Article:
I read that ludicrous line, “without historical intent…” on a museum explanatory sheet today, about…
One week in and we have more of it all: Moorish architecture, religious art, ample tapas, and spectacular November weather.
Today we started at the Museum of Fine Arts or Museo de Bellas Artes, housed in what was once (a rather grand) convent. We had anticipated “spillover” from the Prado but in fact it was almost exclusively spillover from the cathedral (with the exception of two Bruegel’s — the elder — and some noted elites from the late 1800s). If there was one iconographical endorsement (as the translation went) there were 1,000 endorsements. Moor iconographical endorsements than you could count. The picture at top is a Fernando Terado, the most “modern” of anyone represented in the museum. Below, a few shots that caught our eye.
Following our culture crawl we took coffee near Las Setas then headed out for lunch to a desirable and much-Instagrammed resto, but it was standing only on the main floor and manifestly formal and stuffy on the second, so we cabbed back to Castizo, for lunch, where we ate extravagantly (for midday) and left only marginally mobile. We arrived when they opened, 1:30 p.m., the server asked “Reservation?” and we said no, and he said “OK, but we need the table back for a reservation at three.” Lunch reservations for 3 p.m. I will never, ever, acclimatize to the Spanish mealtimes slash radical metabolism.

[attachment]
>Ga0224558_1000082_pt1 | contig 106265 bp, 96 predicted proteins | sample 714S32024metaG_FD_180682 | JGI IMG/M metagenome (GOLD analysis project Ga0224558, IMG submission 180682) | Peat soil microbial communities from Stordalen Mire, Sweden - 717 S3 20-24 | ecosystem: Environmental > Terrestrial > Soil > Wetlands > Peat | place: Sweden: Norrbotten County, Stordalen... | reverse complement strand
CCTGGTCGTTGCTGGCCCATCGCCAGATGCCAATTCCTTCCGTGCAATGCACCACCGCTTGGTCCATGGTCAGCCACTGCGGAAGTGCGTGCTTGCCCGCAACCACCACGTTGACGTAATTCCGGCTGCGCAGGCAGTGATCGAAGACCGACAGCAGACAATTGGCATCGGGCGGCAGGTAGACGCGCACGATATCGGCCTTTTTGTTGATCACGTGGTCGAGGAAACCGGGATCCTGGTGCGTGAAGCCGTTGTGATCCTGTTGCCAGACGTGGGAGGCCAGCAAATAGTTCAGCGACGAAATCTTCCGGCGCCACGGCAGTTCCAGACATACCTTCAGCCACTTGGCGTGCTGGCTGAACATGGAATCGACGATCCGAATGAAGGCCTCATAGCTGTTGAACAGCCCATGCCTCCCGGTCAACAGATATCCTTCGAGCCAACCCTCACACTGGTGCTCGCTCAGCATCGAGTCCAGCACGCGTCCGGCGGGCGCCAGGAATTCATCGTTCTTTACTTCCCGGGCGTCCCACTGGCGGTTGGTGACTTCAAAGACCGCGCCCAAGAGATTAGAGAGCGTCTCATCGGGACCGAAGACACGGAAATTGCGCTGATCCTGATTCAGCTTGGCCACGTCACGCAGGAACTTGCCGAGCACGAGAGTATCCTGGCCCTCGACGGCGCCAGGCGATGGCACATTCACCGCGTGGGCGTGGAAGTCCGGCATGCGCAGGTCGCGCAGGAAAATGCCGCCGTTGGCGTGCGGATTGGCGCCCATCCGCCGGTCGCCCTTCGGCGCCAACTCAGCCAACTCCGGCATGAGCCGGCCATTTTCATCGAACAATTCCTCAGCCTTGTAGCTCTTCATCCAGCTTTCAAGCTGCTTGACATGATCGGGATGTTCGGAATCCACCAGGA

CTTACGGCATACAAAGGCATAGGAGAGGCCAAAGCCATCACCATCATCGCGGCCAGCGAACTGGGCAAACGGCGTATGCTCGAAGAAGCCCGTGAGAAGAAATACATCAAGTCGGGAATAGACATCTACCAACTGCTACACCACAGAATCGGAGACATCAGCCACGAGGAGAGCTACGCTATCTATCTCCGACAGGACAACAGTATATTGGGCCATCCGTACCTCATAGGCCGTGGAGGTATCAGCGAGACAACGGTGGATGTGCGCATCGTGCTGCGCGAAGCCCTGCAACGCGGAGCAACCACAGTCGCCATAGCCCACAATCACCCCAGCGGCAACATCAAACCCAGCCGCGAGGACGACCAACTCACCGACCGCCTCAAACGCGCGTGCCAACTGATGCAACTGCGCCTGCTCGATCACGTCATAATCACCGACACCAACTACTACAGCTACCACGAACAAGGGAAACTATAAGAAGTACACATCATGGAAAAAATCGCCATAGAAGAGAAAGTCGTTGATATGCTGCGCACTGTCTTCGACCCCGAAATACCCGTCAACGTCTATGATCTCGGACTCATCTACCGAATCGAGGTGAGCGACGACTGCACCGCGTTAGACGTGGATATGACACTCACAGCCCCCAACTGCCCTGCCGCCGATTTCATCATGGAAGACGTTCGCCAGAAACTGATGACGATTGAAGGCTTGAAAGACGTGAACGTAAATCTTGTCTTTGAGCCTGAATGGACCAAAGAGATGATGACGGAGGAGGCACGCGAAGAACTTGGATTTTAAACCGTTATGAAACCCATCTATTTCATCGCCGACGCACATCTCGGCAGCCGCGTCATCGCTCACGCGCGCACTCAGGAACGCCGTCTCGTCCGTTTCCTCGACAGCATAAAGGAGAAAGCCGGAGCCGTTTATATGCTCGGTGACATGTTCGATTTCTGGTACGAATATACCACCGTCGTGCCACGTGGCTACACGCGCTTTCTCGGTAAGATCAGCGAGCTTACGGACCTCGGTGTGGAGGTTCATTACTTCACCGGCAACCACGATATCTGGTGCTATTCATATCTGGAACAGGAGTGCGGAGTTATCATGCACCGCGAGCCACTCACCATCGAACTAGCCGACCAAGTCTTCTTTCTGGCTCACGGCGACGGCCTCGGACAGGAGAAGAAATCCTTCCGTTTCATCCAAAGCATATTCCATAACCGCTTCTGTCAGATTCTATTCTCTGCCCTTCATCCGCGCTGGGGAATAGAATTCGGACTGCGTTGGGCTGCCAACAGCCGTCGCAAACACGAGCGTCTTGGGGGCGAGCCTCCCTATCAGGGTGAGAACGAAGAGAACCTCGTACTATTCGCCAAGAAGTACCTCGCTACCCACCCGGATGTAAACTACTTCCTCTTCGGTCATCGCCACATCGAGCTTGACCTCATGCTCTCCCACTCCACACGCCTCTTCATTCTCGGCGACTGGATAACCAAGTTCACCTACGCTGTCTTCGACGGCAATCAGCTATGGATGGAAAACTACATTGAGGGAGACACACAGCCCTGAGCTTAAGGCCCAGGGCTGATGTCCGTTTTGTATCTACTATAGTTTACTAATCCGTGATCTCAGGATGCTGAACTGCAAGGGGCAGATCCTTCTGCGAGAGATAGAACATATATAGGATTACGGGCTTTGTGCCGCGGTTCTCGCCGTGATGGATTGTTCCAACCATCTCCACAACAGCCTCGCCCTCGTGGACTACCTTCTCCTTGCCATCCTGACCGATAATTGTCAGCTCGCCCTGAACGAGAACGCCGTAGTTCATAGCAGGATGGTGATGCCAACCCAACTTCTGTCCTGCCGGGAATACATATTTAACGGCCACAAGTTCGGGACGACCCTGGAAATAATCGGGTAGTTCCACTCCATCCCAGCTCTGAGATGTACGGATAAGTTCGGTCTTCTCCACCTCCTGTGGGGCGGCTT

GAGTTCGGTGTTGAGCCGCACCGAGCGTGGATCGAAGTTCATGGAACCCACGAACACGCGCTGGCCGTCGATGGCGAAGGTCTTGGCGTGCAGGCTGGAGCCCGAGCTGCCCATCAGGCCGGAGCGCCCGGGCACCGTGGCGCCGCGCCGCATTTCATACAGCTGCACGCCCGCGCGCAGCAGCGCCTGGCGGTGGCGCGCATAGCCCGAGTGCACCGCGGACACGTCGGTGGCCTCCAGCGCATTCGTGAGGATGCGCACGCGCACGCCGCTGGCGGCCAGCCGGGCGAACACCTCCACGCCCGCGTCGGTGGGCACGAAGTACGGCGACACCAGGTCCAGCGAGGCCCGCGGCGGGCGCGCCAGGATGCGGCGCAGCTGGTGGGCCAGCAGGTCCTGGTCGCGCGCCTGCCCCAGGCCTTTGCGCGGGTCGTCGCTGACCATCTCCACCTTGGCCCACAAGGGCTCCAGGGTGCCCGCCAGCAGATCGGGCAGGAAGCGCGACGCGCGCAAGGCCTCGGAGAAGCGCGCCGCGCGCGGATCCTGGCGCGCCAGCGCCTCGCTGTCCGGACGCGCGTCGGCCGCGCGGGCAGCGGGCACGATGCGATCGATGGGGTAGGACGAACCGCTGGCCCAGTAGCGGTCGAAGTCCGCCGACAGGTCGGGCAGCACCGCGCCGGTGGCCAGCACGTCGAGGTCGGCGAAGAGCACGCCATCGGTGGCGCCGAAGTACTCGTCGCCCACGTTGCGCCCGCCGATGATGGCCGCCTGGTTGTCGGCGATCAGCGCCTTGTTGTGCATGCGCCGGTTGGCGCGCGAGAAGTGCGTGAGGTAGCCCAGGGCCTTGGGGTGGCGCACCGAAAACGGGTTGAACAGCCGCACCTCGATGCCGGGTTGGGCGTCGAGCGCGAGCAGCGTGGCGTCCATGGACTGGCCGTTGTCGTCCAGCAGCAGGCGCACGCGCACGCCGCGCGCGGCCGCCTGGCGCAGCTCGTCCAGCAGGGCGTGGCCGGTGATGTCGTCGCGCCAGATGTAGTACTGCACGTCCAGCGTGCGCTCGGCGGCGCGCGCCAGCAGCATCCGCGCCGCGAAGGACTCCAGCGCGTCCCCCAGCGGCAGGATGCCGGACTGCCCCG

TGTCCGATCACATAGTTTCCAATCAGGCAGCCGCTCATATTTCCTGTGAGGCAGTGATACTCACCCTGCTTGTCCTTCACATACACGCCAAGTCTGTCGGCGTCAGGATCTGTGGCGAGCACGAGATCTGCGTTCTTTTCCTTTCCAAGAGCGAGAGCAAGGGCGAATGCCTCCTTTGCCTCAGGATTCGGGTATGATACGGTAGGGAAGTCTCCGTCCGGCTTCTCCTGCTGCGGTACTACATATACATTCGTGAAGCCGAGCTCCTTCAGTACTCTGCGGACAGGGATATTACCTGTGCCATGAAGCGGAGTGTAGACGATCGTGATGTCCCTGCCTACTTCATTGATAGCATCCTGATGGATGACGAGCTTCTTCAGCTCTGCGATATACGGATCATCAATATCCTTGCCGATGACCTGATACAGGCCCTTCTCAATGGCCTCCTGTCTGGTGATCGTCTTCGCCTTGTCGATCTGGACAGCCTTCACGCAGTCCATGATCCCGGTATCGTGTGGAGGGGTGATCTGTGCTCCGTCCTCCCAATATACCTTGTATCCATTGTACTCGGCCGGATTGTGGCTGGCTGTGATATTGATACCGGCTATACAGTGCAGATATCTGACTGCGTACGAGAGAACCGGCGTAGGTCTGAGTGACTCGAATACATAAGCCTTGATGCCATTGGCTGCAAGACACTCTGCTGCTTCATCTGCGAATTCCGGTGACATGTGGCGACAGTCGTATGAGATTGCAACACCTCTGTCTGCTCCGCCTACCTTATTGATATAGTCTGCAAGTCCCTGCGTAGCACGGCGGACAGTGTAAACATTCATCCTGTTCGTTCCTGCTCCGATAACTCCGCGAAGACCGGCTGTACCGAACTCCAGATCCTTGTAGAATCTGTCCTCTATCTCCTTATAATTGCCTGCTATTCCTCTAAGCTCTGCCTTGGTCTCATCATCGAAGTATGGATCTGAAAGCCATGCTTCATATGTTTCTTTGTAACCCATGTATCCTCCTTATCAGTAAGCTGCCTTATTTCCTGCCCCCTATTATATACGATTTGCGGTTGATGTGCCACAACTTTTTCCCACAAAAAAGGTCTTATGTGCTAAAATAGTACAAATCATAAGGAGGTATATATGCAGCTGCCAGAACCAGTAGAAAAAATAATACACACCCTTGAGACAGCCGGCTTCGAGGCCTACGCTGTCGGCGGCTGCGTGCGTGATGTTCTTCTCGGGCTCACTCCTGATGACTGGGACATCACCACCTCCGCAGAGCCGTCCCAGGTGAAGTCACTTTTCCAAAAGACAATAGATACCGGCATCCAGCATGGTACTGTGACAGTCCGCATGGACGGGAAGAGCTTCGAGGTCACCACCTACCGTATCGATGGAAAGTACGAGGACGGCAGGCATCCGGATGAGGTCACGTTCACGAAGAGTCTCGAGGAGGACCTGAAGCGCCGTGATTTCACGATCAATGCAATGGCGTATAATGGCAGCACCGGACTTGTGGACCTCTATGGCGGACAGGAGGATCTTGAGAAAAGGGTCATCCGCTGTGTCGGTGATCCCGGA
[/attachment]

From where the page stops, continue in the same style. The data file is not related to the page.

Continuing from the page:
Post-siesta SS and I took a two hour walk through the centre, then to the river, across one bridge, along the foreshore, then back. It was a glorious 22 degrees (mid-November!) with a light breeze and evocative sepia late afternoon light. Passing the Daniel Ruiz dance conservatory (yellow tower, below) we heard castanets, music and tapping, flamenco in progress. Alas, one tourist bucket list item we did not check-off. Nor did we visit the bullring. Sigh.
We have not commented on the excessive amount of tat. If there is more of anything there is more than enough tourist tat in this town. No self respecting proprietor would go without at least one rack or wall or spinner of overpriced crap it seems. As if this wasn’t enough, the cathedral perimeter is awash in stalls selling all elements of religious iconography, at a steep price, and (being the season) every size, shape and type of creche figurines. What do people do with all this crap?
For dinner we made our way to Alimentari Diversi, a Spanish take on Italian food, in a generous space about 20 minutes walking from the Air BnB. Stuffed zucchini blossoms with pumpkin and Parmesan, beets, endive and radicchio, carbonara and gnocchi. All the carbs.
Tomorrow: less Moor, last day in Spain.